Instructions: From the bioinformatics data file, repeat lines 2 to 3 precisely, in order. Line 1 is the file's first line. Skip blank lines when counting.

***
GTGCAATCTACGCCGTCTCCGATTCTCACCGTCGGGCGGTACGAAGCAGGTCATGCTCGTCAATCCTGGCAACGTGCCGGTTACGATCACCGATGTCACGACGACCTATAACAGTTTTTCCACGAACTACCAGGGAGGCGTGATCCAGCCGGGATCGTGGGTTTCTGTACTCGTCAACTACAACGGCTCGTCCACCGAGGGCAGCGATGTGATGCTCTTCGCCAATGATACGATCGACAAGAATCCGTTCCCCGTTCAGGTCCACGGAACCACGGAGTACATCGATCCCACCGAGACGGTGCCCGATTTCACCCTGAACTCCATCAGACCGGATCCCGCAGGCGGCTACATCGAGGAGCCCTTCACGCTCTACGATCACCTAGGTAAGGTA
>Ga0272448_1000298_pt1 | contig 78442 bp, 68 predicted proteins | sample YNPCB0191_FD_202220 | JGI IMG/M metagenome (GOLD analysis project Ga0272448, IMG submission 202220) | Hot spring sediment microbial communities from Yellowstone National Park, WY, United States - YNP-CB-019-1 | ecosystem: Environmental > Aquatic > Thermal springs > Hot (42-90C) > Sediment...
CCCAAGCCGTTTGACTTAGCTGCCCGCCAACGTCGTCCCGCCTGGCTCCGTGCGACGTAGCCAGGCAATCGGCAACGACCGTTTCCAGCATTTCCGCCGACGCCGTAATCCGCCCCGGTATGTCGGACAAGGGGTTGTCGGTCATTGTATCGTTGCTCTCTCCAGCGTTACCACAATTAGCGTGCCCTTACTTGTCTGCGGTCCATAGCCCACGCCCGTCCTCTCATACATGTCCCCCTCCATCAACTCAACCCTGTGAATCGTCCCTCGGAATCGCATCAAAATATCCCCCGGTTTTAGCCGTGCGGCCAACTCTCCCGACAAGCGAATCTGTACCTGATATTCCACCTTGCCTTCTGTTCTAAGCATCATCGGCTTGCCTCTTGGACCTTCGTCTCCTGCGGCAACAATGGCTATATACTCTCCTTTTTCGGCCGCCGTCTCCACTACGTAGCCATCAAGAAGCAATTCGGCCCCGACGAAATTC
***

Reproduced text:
>Ga0272448_1000298_pt1 | contig 78442 bp, 68 predicted proteins | sample YNPCB0191_FD_202220 | JGI IMG/M metagenome (GOLD analysis project Ga0272448, IMG submission 202220) | Hot spring sediment microbial communities from Yellowstone National Park, WY, United States - YNP-CB-019-1 | ecosystem: Environmental > Aquatic > Thermal springs > Hot (42-90C) > Sediment...
CCCAAGCCGTTTGACTTAGCTGCCCGCCAACGTCGTCCCGCCTGGCTCCGTGCGACGTAGCCAGGCAATCGGCAACGACCGTTTCCAGCATTTCCGCCGACGCCGTAATCCGCCCCGGTATGTCGGACAAGGGGTTGTCGGTCATTGTATCGTTGCTCTCTCCAGCGTTACCACAATTAGCGTGCCCTTACTTGTCTGCGGTCCATAGCCCACGCCCGTCCTCTCATACATGTCCCCCTCCATCAACTCAACCCTGTGAATCGTCCCTCGGAATCGCATCAAAATATCCCCCGGTTTTAGCCGTGCGGCCAACTCTCCCGACAAGCGAATCTGTACCTGATATTCCACCTTGCCTTCTGTTCTAAGCATCATCGGCTTGCCTCTTGGACCTTCGTCTCCTGCGGCAACAATGGCTATATACTCTCCTTTTTCGGCCGCCGTCTCCACTACGTAGCCATCAAGAAGCAATTCGGCCCCGACGAAATTC